In the 1950s, Mohammad Reza Pahlavi revealed himself to be an autocrat with a feared intelligence service that imprisoned, tortured, and killed political opponents. There was a small elite that lived a wealthy life and mass poverty among the rest of the population. The Shah was Western-oriented and implemented a number of progressive changes. In the 1970s, resistance against the Shah grew. ‘Marxist and secular-nationalist oppositionary forces were vocal critics of the Shah's rule and actively mobilized against it. Religious groups, under the influence of the clergy, similarly joined the opposition,’ Ahmadi explains.
Thus began the Iranian Revolution in November 1978, in which Islamic religious leader Ayatollah Khomeini eventually seized power. He rapidly transformed the country into the Islamic republic that Iran is to this day. Ahmadi: ‘Immediately after he came to power, women’s rights were restricted. Three days – three days! – after the revolution, female judges were banned. Immediately after that, one of the most progressive laws of the country was modified: The minimum marriageable age was lowered from 18 to 13 years, women’s custody and divorce rights were considerably restricted, and women lost the right to abortion.’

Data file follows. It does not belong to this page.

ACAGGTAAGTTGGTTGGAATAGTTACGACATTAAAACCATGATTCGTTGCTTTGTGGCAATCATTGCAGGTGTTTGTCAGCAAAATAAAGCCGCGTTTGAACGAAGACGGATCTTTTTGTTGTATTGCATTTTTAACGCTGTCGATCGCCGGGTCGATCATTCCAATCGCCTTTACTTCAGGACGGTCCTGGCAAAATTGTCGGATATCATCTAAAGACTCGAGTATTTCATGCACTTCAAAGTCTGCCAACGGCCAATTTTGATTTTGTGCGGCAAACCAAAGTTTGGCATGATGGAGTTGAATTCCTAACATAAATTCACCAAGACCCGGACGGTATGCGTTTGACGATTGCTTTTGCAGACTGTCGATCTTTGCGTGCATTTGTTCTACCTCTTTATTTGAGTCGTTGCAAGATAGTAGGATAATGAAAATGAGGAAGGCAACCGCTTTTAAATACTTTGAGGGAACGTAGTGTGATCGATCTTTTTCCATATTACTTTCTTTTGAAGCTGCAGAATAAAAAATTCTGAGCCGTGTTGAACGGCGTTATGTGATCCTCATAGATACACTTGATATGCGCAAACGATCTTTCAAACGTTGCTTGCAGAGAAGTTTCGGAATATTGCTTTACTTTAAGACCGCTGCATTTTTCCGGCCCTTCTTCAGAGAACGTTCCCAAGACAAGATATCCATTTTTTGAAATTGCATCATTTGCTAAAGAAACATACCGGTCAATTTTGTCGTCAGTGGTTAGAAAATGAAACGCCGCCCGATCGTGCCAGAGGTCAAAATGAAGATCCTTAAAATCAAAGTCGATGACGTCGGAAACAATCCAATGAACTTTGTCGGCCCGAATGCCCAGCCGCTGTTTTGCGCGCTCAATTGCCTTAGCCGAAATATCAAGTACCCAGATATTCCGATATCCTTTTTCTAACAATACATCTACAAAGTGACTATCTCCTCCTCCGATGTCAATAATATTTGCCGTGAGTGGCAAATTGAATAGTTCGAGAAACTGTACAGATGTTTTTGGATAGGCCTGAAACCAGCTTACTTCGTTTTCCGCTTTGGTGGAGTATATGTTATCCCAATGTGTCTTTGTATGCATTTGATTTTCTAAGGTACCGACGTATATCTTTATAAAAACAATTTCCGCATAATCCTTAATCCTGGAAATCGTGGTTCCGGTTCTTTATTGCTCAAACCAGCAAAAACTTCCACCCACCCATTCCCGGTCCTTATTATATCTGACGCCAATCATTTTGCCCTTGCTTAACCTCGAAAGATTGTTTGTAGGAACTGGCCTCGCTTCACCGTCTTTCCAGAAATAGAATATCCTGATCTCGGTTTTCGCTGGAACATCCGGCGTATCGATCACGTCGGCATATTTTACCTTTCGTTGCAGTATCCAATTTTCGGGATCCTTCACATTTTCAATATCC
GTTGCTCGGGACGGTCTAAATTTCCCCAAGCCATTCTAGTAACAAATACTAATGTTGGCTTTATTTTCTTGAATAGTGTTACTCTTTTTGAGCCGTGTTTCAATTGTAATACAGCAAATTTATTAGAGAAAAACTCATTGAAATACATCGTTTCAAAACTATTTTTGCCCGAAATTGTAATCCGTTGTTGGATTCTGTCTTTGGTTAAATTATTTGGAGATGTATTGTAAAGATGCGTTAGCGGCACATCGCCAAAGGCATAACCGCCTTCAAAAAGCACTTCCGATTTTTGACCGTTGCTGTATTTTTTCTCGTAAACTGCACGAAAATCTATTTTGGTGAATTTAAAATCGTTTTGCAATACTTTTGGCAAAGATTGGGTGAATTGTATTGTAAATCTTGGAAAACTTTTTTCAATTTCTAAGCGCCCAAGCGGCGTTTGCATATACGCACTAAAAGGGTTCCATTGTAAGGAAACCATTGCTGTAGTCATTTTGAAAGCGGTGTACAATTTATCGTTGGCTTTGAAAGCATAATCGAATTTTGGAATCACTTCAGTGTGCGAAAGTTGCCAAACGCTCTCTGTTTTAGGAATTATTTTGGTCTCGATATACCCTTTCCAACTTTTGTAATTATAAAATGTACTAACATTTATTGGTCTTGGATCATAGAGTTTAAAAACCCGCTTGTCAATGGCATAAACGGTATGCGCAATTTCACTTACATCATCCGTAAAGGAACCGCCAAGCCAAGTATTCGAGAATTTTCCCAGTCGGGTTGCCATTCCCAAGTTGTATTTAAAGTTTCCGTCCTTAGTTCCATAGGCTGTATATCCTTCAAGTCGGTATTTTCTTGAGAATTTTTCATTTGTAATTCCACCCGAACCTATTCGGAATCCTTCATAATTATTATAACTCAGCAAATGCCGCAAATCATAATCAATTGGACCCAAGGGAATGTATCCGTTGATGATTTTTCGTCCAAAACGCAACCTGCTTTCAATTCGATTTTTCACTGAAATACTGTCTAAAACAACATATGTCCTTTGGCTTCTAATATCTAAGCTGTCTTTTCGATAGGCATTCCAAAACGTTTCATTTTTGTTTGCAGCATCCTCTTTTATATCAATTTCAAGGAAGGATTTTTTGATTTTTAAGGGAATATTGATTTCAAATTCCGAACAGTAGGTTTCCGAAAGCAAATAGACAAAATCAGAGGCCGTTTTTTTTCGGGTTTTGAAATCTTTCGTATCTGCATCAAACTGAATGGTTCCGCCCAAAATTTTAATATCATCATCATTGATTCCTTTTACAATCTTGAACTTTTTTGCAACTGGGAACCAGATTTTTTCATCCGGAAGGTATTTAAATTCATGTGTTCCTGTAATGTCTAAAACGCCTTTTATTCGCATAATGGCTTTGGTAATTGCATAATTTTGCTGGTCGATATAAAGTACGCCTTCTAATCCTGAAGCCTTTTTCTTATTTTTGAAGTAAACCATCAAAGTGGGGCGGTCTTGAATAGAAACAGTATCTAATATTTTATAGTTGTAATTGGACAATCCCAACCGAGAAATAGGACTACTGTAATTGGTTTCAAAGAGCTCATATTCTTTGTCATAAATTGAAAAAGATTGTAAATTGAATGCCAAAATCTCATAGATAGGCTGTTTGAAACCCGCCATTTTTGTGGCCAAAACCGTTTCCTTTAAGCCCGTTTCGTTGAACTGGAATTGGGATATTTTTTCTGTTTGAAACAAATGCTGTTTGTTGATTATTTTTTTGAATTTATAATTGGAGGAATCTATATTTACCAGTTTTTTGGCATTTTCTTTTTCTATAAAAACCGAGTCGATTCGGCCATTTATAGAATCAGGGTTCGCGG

On 8 March 1979, the streets of Tehran flooded with women protestors. What started as a celebration of International Women’s Day turned into a large-scale protest. ‘One day previously, on 7 March, Khomeini had announced that women in public service had to wear a hijab,’ says Ahmadi. ‘This was the first indication that the hijab was going to be compulsory. Women protested against this in their masses, because this was not why they had started the revolution.’
Forty-four years have passed and still, women in Iran take to the streets to protest against the oppression by the people in power. ‘It’s incredibly sad to see that masculinist politics keep undermining the bodily autonomy of women,’ says Ahmadi.
In the current protests, there is a risk that the feminist aspect will once again be sidelined. ‘There are so many other problems. The economy is bad, the infrastructure is terrible, there is extreme pollution, and water is scarce – the government is failing on all fronts and the people are dissatisfied. But we see that women’s oppression is now at the core of the protests. The voices of women in Iran have been sounding for over a hundred years, and are increasingly being genuinely heard.’